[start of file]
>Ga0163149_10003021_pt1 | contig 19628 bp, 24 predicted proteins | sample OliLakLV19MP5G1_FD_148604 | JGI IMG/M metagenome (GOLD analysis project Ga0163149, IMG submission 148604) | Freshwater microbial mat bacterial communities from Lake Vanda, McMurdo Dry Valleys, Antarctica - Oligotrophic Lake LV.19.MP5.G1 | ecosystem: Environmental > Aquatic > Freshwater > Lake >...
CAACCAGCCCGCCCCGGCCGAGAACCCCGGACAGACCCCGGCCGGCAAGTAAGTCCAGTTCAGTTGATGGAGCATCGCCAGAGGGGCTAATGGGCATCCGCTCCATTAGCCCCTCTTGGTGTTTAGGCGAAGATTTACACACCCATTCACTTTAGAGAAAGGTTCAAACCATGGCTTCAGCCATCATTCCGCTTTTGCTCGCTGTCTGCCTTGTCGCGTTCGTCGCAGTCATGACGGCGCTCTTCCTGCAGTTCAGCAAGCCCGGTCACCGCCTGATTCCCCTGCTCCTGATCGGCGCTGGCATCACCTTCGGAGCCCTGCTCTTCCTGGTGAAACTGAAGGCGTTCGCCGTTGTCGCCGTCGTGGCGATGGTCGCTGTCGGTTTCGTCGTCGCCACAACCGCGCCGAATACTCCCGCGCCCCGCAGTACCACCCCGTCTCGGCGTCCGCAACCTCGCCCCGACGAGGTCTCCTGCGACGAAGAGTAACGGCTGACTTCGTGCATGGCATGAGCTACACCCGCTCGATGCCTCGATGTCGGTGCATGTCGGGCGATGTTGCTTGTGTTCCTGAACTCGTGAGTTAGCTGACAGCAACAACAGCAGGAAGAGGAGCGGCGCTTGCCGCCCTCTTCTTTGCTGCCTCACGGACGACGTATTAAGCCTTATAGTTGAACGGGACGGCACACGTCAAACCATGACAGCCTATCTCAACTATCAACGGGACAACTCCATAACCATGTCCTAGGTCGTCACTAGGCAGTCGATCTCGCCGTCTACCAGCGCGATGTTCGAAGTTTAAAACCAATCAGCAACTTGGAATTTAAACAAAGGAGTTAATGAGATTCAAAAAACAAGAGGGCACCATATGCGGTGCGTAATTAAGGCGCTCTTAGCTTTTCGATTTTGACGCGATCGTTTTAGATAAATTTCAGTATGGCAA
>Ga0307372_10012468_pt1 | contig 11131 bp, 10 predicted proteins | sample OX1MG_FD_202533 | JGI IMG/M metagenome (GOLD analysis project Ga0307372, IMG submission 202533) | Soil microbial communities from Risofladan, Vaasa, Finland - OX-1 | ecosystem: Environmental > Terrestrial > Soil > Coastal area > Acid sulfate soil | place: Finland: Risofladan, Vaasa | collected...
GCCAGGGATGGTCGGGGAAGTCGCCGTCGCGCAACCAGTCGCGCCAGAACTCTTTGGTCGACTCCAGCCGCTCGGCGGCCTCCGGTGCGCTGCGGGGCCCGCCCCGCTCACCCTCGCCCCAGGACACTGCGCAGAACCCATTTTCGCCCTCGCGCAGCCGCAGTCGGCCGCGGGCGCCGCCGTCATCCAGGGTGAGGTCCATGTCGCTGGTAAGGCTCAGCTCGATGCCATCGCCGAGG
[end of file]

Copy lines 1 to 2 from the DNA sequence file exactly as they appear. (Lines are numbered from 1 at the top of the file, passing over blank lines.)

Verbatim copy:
>Ga0163149_10003021_pt1 | contig 19628 bp, 24 predicted proteins | sample OliLakLV19MP5G1_FD_148604 | JGI IMG/M metagenome (GOLD analysis project Ga0163149, IMG submission 148604) | Freshwater microbial mat bacterial communities from Lake Vanda, McMurdo Dry Valleys, Antarctica - Oligotrophic Lake LV.19.MP5.G1 | ecosystem: Environmental > Aquatic > Freshwater > Lake >...
CAACCAGCCCGCCCCGGCCGAGAACCCCGGACAGACCCCGGCCGGCAAGTAAGTCCAGTTCAGTTGATGGAGCATCGCCAGAGGGGCTAATGGGCATCCGCTCCATTAGCCCCTCTTGGTGTTTAGGCGAAGATTTACACACCCATTCACTTTAGAGAAAGGTTCAAACCATGGCTTCAGCCATCATTCCGCTTTTGCTCGCTGTCTGCCTTGTCGCGTTCGTCGCAGTCATGACGGCGCTCTTCCTGCAGTTCAGCAAGCCCGGTCACCGCCTGATTCCCCTGCTCCTGATCGGCGCTGGCATCACCTTCGGAGCCCTGCTCTTCCTGGTGAAACTGAAGGCGTTCGCCGTTGTCGCCGTCGTGGCGATGGTCGCTGTCGGTTTCGTCGTCGCCACAACCGCGCCGAATACTCCCGCGCCCCGCAGTACCACCCCGTCTCGGCGTCCGCAACCTCGCCCCGACGAGGTCTCCTGCGACGAAGAGTAACGGCTGACTTCGTGCATGGCATGAGCTACACCCGCTCGATGCCTCGATGTCGGTGCATGTCGGGCGATGTTGCTTGTGTTCCTGAACTCGTGAGTTAGCTGACAGCAACAACAGCAGGAAGAGGAGCGGCGCTTGCCGCCCTCTTCTTTGCTGCCTCACGGACGACGTATTAAGCCTTATAGTTGAACGGGACGGCACACGTCAAACCATGACAGCCTATCTCAACTATCAACGGGACAACTCCATAACCATGTCCTAGGTCGTCACTAGGCAGTCGATCTCGCCGTCTACCAGCGCGATGTTCGAAGTTTAAAACCAATCAGCAACTTGGAATTTAAACAAAGGAGTTAATGAGATTCAAAAAACAAGAGGGCACCATATGCGGTGCGTAATTAAGGCGCTCTTAGCTTTTCGATTTTGACGCGATCGTTTTAGATAAATTTCAGTATGGCAA